Weekend Reading

This week: the effect of austerity on antiquities; a troubled Reformation history book; Jane Austen as a teenager; flags, and the poles that hold them; burying Lenin – at last; the 1940 Census; Hitler, Stalin, and hunger; bomb shelters; and presidential dads.

• One consequence of the financial crisis in Greece is that museum budgets are being slashed, leaving them with shorter hours or diminished security.

• InterVarsity Press had to recall one of its newest releases, on the history of the Reformations, after a scholar-blogger pointed out dozens of historical inaccuracies in it.

• Is this what a thirteen year old Jane Austen looked like?

• In belated honor of Flag Day: the history of flag pole design and a 1938 short film on the evolution of the Stars and Stripes.

Lenin and Stalin
Lenin and Stalin, ca. 1923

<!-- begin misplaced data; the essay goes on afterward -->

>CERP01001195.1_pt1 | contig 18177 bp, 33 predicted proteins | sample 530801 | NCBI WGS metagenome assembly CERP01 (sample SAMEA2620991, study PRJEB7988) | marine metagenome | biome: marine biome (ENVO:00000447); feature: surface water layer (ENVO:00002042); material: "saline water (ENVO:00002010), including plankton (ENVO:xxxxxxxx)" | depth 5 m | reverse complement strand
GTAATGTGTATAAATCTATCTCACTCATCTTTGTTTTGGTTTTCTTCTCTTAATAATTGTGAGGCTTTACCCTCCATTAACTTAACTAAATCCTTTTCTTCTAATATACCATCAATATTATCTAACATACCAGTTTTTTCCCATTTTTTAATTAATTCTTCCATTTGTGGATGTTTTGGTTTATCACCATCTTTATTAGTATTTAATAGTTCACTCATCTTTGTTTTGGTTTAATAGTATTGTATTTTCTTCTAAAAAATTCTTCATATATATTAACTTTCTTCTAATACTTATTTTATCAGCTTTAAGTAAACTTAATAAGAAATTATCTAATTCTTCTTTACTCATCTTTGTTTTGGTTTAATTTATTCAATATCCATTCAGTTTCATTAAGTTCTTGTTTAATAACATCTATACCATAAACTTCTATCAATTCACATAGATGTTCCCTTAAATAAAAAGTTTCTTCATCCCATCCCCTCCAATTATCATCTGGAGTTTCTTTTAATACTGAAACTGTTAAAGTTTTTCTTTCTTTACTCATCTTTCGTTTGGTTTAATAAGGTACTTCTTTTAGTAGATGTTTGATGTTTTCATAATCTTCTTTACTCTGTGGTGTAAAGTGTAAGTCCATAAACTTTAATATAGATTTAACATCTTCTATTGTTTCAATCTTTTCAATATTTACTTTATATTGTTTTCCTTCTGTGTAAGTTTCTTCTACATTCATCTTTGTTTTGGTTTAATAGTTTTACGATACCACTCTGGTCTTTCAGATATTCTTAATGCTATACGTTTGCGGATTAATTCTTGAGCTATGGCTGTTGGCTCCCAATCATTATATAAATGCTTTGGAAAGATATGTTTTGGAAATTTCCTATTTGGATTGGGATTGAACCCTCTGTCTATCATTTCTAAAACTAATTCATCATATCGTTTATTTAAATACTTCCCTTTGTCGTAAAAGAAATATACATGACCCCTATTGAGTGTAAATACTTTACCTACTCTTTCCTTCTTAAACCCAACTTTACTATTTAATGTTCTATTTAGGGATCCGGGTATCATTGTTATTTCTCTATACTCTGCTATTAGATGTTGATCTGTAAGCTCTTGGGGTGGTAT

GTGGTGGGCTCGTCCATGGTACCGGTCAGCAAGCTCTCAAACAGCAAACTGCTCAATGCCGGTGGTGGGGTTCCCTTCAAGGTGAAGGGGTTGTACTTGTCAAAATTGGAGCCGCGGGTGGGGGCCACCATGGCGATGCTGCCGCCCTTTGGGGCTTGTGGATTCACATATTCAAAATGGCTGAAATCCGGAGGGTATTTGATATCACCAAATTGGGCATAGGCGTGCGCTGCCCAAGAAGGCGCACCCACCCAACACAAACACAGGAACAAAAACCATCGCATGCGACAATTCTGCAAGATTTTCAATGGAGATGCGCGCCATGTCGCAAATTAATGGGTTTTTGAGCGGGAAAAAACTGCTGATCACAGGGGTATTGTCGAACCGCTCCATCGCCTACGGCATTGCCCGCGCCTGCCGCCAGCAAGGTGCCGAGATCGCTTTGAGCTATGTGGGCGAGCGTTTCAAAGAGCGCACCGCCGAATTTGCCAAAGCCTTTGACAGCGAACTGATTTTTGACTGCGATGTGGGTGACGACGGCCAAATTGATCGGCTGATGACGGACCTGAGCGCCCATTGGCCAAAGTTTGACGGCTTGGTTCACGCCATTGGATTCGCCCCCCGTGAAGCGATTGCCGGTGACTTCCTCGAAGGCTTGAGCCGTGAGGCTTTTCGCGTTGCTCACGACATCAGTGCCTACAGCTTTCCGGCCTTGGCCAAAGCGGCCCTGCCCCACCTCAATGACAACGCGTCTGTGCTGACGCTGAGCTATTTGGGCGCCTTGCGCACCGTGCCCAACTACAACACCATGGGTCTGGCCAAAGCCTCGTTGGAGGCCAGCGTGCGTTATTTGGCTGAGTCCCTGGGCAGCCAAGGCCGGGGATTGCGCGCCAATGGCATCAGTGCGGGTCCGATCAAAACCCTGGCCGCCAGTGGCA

• Why the stories of eight great inventions are a bit more complicated than you might think.

• Nearly ninety years after his death, V.I. Lenin might finally be buried.

• In April we blogged about the 1940 U.S. Census, whose data have now been made public. Using those records and other documents, City University of New York published a side-by-side comparison of the Big Apple’s neighborhoods in 1940 vs. today. And here’s a survey of some differences between the U.S. of today and of 1940 revealed by those census data.

Killing by hunger: more mass murder from Josef Stalin and Adolf Hitler.

• Stalin also plays a starring role in the pre-Photoshop history of faking photos (so do two famous 19th century U.S. presidents)

Home bomb shelters left over from the Cold War, and the surprising financial benefit they may carry.

• In honor of Father’s Day… Historian and biographer Douglas Brinkley identifies the best and worst dads of U.S. presidents. (The father of the current occupant of 1600 Pennsylvania Ave. makes one of the two lists…)


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